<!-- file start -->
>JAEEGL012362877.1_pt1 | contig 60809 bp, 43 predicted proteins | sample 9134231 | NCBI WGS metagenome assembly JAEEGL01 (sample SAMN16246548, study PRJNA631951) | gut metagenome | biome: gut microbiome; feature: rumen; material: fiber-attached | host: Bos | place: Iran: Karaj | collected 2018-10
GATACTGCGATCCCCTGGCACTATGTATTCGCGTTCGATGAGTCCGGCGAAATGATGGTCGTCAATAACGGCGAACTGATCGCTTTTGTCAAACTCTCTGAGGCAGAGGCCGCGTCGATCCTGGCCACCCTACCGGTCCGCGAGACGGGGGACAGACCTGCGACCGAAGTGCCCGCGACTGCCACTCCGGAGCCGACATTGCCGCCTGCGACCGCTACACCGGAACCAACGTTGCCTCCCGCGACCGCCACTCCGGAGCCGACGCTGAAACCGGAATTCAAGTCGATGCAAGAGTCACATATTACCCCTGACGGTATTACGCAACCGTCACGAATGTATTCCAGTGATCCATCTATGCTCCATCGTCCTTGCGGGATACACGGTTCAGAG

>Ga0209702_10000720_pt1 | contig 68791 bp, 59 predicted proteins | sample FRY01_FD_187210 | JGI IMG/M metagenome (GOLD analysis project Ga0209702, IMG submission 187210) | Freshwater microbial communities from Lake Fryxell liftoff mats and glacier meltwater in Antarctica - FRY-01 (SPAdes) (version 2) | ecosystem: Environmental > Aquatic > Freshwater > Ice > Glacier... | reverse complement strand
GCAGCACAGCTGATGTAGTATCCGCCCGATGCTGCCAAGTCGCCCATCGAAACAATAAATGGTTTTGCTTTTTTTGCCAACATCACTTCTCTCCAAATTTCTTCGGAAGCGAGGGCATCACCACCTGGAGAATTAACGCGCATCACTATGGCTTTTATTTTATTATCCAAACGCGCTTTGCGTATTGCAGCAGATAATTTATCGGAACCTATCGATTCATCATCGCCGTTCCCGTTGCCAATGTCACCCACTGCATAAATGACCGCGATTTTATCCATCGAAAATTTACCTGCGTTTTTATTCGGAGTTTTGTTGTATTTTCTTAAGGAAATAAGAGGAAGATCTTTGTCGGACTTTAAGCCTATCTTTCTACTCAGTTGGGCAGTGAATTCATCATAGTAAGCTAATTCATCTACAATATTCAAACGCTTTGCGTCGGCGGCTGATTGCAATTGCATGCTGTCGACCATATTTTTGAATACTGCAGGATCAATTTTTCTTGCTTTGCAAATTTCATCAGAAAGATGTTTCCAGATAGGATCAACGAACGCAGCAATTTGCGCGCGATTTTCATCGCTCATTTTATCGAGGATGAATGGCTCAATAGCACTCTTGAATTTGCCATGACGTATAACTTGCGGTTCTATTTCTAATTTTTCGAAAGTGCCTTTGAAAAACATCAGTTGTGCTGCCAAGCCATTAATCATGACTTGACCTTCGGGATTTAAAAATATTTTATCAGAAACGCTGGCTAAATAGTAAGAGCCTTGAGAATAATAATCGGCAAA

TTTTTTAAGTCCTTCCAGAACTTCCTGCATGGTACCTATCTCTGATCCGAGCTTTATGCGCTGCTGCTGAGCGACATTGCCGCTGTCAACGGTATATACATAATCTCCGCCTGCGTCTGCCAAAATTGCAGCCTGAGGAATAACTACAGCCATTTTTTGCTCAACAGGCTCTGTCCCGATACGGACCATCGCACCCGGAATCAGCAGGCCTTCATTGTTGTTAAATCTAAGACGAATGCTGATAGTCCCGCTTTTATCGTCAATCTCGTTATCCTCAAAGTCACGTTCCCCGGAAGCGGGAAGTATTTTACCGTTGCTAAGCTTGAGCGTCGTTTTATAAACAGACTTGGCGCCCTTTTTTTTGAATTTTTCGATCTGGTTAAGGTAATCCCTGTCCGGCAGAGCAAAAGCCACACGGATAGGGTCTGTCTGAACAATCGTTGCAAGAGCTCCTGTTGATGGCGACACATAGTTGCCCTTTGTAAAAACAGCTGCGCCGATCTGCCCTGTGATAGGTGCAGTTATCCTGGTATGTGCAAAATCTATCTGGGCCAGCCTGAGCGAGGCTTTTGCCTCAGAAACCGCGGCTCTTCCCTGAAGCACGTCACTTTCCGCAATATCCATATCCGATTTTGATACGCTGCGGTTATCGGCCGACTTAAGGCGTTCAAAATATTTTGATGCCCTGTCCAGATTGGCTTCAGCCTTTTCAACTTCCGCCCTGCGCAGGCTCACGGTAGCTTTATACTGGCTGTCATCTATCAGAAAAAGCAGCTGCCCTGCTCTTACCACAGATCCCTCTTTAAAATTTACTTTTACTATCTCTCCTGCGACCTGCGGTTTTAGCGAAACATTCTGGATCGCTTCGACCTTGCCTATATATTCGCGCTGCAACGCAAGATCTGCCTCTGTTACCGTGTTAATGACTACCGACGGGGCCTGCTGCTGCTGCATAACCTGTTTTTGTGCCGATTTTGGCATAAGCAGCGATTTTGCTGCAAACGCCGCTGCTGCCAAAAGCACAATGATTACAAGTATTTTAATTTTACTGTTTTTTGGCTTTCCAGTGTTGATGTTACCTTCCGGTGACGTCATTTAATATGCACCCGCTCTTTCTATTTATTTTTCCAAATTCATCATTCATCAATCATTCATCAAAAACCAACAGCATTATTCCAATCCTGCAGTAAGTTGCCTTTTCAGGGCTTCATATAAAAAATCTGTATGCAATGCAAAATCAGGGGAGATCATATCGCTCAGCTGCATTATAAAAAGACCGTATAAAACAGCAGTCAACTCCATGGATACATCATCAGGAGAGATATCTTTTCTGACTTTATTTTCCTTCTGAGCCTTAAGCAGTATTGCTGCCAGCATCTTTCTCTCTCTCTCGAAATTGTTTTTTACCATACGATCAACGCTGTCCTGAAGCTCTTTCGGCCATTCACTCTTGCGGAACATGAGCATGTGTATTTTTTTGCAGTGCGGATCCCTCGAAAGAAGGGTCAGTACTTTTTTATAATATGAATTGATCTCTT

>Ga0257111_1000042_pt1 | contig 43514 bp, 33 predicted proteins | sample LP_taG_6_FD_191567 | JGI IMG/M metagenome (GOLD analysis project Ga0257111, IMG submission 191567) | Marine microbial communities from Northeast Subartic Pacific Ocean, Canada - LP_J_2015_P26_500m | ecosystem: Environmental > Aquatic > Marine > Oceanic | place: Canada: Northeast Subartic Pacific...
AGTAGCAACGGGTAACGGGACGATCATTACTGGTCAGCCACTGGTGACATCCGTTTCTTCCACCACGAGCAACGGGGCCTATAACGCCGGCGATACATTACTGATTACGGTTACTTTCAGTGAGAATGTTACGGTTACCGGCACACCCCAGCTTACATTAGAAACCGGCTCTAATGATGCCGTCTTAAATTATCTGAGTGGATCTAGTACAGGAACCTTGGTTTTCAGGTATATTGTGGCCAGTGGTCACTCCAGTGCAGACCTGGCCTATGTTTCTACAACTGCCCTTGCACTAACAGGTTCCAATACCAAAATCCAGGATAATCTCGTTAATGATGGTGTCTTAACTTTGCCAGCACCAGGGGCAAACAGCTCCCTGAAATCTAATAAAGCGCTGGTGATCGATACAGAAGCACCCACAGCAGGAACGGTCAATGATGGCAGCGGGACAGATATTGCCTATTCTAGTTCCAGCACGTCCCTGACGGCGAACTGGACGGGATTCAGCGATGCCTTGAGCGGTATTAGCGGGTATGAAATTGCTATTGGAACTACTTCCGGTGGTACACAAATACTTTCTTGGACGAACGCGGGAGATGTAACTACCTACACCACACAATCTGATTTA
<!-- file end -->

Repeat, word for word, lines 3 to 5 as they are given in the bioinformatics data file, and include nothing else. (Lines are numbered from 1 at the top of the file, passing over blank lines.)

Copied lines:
>Ga0209702_10000720_pt1 | contig 68791 bp, 59 predicted proteins | sample FRY01_FD_187210 | JGI IMG/M metagenome (GOLD analysis project Ga0209702, IMG submission 187210) | Freshwater microbial communities from Lake Fryxell liftoff mats and glacier meltwater in Antarctica - FRY-01 (SPAdes) (version 2) | ecosystem: Environmental > Aquatic > Freshwater > Ice > Glacier... | reverse complement strand
GCAGCACAGCTGATGTAGTATCCGCCCGATGCTGCCAAGTCGCCCATCGAAACAATAAATGGTTTTGCTTTTTTTGCCAACATCACTTCTCTCCAAATTTCTTCGGAAGCGAGGGCATCACCACCTGGAGAATTAACGCGCATCACTATGGCTTTTATTTTATTATCCAAACGCGCTTTGCGTATTGCAGCAGATAATTTATCGGAACCTATCGATTCATCATCGCCGTTCCCGTTGCCAATGTCACCCACTGCATAAATGACCGCGATTTTATCCATCGAAAATTTACCTGCGTTTTTATTCGGAGTTTTGTTGTATTTTCTTAAGGAAATAAGAGGAAGATCTTTGTCGGACTTTAAGCCTATCTTTCTACTCAGTTGGGCAGTGAATTCATCATAGTAAGCTAATTCATCTACAATATTCAAACGCTTTGCGTCGGCGGCTGATTGCAATTGCATGCTGTCGACCATATTTTTGAATACTGCAGGATCAATTTTTCTTGCTTTGCAAATTTCATCAGAAAGATGTTTCCAGATAGGATCAACGAACGCAGCAATTTGCGCGCGATTTTCATCGCTCATTTTATCGAGGATGAATGGCTCAATAGCACTCTTGAATTTGCCATGACGTATAACTTGCGGTTCTATTTCTAATTTTTCGAAAGTGCCTTTGAAAAACATCAGTTGTGCTGCCAAGCCATTAATCATGACTTGACCTTCGGGATTTAAAAATATTTTATCAGAAACGCTGGCTAAATAGTAAGAGCCTTGAGAATAATAATCGGCAAA

TTTTTTAAGTCCTTCCAGAACTTCCTGCATGGTACCTATCTCTGATCCGAGCTTTATGCGCTGCTGCTGAGCGACATTGCCGCTGTCAACGGTATATACATAATCTCCGCCTGCGTCTGCCAAAATTGCAGCCTGAGGAATAACTACAGCCATTTTTTGCTCAACAGGCTCTGTCCCGATACGGACCATCGCACCCGGAATCAGCAGGCCTTCATTGTTGTTAAATCTAAGACGAATGCTGATAGTCCCGCTTTTATCGTCAATCTCGTTATCCTCAAAGTCACGTTCCCCGGAAGCGGGAAGTATTTTACCGTTGCTAAGCTTGAGCGTCGTTTTATAAACAGACTTGGCGCCCTTTTTTTTGAATTTTTCGATCTGGTTAAGGTAATCCCTGTCCGGCAGAGCAAAAGCCACACGGATAGGGTCTGTCTGAACAATCGTTGCAAGAGCTCCTGTTGATGGCGACACATAGTTGCCCTTTGTAAAAACAGCTGCGCCGATCTGCCCTGTGATAGGTGCAGTTATCCTGGTATGTGCAAAATCTATCTGGGCCAGCCTGAGCGAGGCTTTTGCCTCAGAAACCGCGGCTCTTCCCTGAAGCACGTCACTTTCCGCAATATCCATATCCGATTTTGATACGCTGCGGTTATCGGCCGACTTAAGGCGTTCAAAATATTTTGATGCCCTGTCCAGATTGGCTTCAGCCTTTTCAACTTCCGCCCTGCGCAGGCTCACGGTAGCTTTATACTGGCTGTCATCTATCAGAAAAAGCAGCTGCCCTGCTCTTACCACAGATCCCTCTTTAAAATTTACTTTTACTATCTCTCCTGCGACCTGCGGTTTTAGCGAAACATTCTGGATCGCTTCGACCTTGCCTATATATTCGCGCTGCAACGCAAGATCTGCCTCTGTTACCGTGTTAATGACTACCGACGGGGCCTGCTGCTGCTGCATAACCTGTTTTTGTGCCGATTTTGGCATAAGCAGCGATTTTGCTGCAAACGCCGCTGCTGCCAAAAGCACAATGATTACAAGTATTTTAATTTTACTGTTTTTTGGCTTTCCAGTGTTGATGTTACCTTCCGGTGACGTCATTTAATATGCACCCGCTCTTTCTATTTATTTTTCCAAATTCATCATTCATCAATCATTCATCAAAAACCAACAGCATTATTCCAATCCTGCAGTAAGTTGCCTTTTCAGGGCTTCATATAAAAAATCTGTATGCAATGCAAAATCAGGGGAGATCATATCGCTCAGCTGCATTATAAAAAGACCGTATAAAACAGCAGTCAACTCCATGGATACATCATCAGGAGAGATATCTTTTCTGACTTTATTTTCCTTCTGAGCCTTAAGCAGTATTGCTGCCAGCATCTTTCTCTCTCTCTCGAAATTGTTTTTTACCATACGATCAACGCTGTCCTGAAGCTCTTTCGGCCATTCACTCTTGCGGAACATGAGCATGTGTATTTTTTTGCAGTGCGGATCCCTCGAAAGAAGGGTCAGTACTTTTTTATAATATGAATTGATCTCTT